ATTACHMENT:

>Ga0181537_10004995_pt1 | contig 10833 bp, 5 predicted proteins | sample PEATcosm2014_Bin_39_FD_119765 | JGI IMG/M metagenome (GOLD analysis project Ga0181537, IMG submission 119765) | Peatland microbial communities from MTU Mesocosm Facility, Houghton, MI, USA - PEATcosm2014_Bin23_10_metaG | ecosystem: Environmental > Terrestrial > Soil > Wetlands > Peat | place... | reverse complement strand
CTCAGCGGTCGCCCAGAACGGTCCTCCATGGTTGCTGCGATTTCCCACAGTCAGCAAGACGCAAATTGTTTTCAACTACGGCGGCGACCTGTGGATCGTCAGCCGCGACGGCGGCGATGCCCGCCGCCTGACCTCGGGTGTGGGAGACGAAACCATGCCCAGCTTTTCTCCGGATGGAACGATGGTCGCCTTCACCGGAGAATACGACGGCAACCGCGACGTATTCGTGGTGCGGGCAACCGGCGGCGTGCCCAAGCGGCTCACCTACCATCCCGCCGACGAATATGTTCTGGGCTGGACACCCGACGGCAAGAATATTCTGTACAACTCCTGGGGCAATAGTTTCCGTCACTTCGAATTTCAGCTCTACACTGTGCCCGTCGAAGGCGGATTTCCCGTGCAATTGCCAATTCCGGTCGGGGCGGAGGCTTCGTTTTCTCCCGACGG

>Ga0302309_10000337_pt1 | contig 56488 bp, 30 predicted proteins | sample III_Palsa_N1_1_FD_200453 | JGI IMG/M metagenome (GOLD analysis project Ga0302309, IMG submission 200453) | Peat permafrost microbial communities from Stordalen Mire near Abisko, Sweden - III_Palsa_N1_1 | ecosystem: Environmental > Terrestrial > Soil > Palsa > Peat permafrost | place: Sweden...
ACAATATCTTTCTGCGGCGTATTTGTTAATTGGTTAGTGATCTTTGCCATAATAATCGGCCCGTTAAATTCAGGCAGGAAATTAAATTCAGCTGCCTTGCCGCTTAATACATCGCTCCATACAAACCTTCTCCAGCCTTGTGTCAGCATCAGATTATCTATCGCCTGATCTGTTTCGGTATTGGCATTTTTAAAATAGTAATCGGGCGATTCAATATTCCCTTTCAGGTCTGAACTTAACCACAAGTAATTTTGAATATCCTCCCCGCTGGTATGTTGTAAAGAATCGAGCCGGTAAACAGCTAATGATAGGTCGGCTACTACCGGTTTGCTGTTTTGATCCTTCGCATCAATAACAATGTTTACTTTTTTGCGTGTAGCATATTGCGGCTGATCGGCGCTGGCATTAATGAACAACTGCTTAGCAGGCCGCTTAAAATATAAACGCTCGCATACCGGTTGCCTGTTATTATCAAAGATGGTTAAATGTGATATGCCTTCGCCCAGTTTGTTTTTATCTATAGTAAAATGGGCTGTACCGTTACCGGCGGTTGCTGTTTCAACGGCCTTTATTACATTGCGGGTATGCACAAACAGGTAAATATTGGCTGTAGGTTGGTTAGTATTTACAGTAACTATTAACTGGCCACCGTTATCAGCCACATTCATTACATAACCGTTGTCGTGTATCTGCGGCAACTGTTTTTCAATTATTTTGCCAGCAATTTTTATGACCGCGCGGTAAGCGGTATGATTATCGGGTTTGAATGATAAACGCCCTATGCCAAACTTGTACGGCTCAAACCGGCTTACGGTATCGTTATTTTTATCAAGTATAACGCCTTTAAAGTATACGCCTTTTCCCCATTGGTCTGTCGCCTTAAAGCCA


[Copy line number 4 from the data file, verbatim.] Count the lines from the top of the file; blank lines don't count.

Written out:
ACAATATCTTTCTGCGGCGTATTTGTTAATTGGTTAGTGATCTTTGCCATAATAATCGGCCCGTTAAATTCAGGCAGGAAATTAAATTCAGCTGCCTTGCCGCTTAATACATCGCTCCATACAAACCTTCTCCAGCCTTGTGTCAGCATCAGATTATCTATCGCCTGATCTGTTTCGGTATTGGCATTTTTAAAATAGTAATCGGGCGATTCAATATTCCCTTTCAGGTCTGAACTTAACCACAAGTAATTTTGAATATCCTCCCCGCTGGTATGTTGTAAAGAATCGAGCCGGTAAACAGCTAATGATAGGTCGGCTACTACCGGTTTGCTGTTTTGATCCTTCGCATCAATAACAATGTTTACTTTTTTGCGTGTAGCATATTGCGGCTGATCGGCGCTGGCATTAATGAACAACTGCTTAGCAGGCCGCTTAAAATATAAACGCTCGCATACCGGTTGCCTGTTATTATCAAAGATGGTTAAATGTGATATGCCTTCGCCCAGTTTGTTTTTATCTATAGTAAAATGGGCTGTACCGTTACCGGCGGTTGCTGTTTCAACGGCCTTTATTACATTGCGGGTATGCACAAACAGGTAAATATTGGCTGTAGGTTGGTTAGTATTTACAGTAACTATTAACTGGCCACCGTTATCAGCCACATTCATTACATAACCGTTGTCGTGTATCTGCGGCAACTGTTTTTCAATTATTTTGCCAGCAATTTTTATGACCGCGCGGTAAGCGGTATGATTATCGGGTTTGAATGATAAACGCCCTATGCCAAACTTGTACGGCTCAAACCGGCTTACGGTATCGTTATTTTTATCAAGTATAACGCCTTTAAAGTATACGCCTTTTCCCCATTGGTCTGTCGCCTTAAAGCCA